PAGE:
15 Misconceptions About Credit Scores

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Checking your credit will lower your score from 15 Misconceptions About Credit Scores

15 Misconceptions About Credit Scores

Leave these myths behind as you work to improve your credit
15 Misconceptions About Credit Scores

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Getting your personal finances in order takes time. And if you’re hoping to save for retirement or support your children and grandchildren financially, every detail counts. Understanding credit and all it entails can be tricky, but the benefits of being on top of your credit score outweigh the challenges

Credit scores range from a low of 300 to a high of 850. Having a “high” credit score can make life much easier. A high credit score means fewer problems obtaining a loan for a new home or being approved for a credit card with a high limit. There are plenty of misconceptions about credit scores, but being able to differentiate between fact and fiction is the first step to getting your score right. Here are some common myths about credit scores debunked.

Checking your credit will lower your score

Checking your credit will lower your score

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There are two different credit inquiries: hard and soft. Hard inquiries can lower your credit score by a few points, while soft inquiries cannot. An example of a hard inquiry is when a loan company checks your credit score when you’re searching for a home or submitting a student loan application. But checking your own score is a soft inquiry. It doesn’t affect your credit, it’s free and it allows you to stay on top of your financial goals.

Employers will check your credit score

Employers will check your credit score

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This is a common fear for many who think they have “bad” credit and are in the market for new job opportunities. Credit bureaus cannot share your credit score with employers. If information is requested, an employer can view a limited version of your credit report, but not the score. In fact, you will also know if they are looking. Under the Fair Credit Reporting Act, an employer must first receive consent from the potential employee.

Losing your job will lower your score

Losing your job will lower your score

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No matter the circumstances, losing your job can be tough. Luckily, this myth is a stressor you can remove from your list of worries. Losing a job does not affect your credit score. However, it can impact your score in another way. Not having a steady income may impact your ability to make timely bill payments. Missed payments can lower your overall score, but simply losing a job won’t do it.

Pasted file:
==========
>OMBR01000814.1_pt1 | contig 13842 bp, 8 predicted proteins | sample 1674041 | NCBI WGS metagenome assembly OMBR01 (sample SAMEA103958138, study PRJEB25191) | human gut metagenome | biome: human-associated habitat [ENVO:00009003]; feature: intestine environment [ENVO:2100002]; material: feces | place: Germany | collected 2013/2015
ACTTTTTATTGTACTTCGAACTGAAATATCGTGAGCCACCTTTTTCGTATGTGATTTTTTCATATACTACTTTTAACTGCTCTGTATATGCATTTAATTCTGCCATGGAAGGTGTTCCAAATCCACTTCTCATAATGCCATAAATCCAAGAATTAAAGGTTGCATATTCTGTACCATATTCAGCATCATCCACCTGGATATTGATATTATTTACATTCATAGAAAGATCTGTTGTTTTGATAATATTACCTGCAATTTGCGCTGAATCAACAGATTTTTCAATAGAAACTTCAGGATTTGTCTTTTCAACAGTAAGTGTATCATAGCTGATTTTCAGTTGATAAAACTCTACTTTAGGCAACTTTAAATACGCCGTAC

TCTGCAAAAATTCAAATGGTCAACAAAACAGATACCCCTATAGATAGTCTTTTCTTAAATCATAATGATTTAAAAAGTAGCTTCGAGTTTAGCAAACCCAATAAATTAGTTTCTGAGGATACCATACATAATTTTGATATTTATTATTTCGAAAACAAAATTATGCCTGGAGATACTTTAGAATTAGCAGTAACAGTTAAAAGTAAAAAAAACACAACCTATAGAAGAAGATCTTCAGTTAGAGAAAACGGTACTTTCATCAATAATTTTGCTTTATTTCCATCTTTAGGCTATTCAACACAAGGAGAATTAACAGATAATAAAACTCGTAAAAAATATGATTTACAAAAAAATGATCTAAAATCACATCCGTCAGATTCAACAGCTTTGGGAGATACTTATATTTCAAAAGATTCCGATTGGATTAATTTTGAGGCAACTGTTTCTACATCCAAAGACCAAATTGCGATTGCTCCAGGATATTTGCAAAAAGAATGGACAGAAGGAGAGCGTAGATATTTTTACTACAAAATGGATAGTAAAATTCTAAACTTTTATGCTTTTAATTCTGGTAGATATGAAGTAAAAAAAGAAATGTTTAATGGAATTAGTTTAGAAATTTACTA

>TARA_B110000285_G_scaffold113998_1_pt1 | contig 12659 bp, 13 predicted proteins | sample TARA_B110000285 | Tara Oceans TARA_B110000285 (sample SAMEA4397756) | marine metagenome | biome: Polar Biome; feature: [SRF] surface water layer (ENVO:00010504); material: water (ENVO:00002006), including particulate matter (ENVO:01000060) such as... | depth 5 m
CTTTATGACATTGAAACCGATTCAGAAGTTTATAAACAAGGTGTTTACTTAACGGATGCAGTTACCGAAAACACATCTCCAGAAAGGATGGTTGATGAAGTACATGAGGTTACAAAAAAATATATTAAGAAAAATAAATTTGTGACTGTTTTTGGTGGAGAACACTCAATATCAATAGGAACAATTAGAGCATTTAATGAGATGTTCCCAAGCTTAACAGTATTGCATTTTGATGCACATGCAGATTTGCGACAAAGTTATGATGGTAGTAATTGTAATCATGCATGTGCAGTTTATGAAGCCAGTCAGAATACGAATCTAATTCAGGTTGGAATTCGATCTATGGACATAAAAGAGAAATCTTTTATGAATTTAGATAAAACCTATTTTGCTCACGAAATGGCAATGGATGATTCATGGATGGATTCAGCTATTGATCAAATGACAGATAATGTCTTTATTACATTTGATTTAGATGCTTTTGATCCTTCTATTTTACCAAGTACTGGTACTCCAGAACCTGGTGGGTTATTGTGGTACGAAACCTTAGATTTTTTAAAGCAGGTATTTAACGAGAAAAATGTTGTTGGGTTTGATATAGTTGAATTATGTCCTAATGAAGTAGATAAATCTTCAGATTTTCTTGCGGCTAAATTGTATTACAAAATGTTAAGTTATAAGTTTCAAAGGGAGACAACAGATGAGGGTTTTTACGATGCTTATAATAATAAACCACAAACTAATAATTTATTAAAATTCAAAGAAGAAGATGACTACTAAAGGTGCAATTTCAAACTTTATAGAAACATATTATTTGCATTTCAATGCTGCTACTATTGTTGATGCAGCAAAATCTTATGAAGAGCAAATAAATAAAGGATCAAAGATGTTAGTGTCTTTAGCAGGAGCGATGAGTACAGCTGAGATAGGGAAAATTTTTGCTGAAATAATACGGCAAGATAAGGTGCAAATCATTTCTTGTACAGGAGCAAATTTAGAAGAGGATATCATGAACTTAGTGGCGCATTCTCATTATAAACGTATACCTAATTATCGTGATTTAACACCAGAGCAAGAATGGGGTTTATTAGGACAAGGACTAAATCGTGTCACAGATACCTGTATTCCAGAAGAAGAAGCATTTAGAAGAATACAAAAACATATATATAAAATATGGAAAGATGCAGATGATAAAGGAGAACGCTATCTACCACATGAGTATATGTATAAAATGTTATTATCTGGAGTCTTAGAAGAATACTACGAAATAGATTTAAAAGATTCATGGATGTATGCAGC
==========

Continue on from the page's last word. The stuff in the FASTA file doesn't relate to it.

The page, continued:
High income equals a high score

High income equals a high score

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It’s easy to assume that someone with a high income must have stellar credit. With so much money rolling in, it must be easy, right? Wrong. A high income isn’t equivalent to a  high score. Achieving a high credit score requires making timely payments, paying off debts and having a few open accounts, such as credit cards, under your name. Just because someone makes more money doesn’t necessarily mean they are doing everything to achieve a high credit score.

Library fines can affect your score

Library fines can affect your score

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If you look in the back of the closet or under the car seat and find an overdue library book, don’t fret. It won't affect your credit whatsoever. The three credit bureaus reached an agreement with 31 state attorneys general in 2015 that declared debts that weren't a result of a contract or consensual agreement would not appear on a credit score.

Paying off debt will erase it from your report

Paying off debt will erase it from your report

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Paying off debt is a big deal. Finally, a recurring payment is off of your mind and those extra dollars can be applied to something different. Unfortunately, if during the re-payment process delinquency occurs, it can affect your credit score for up to seven years before being removed.

Paying your monthly credit card bill in full won’t help your credit score

Paying your monthly credit card bill in full won’t help your credit score

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Credit cards can feel like free money. That is until the bill rolls around and you realize the funds used to pay for a fun vacation have to be paid back. One common myth believed by some credit card users is that paying an entire credit card bill off won’t help your credit score. This is false. While most credit card companies offer borrowers monthly minimum payments, paying an account in full each month demonstrates financial responsibility and eliminates the possibility of interest tacking on extra dollars. Making the minimum payment is fine, but paying in full is always the way to go if your funds allow you to do so.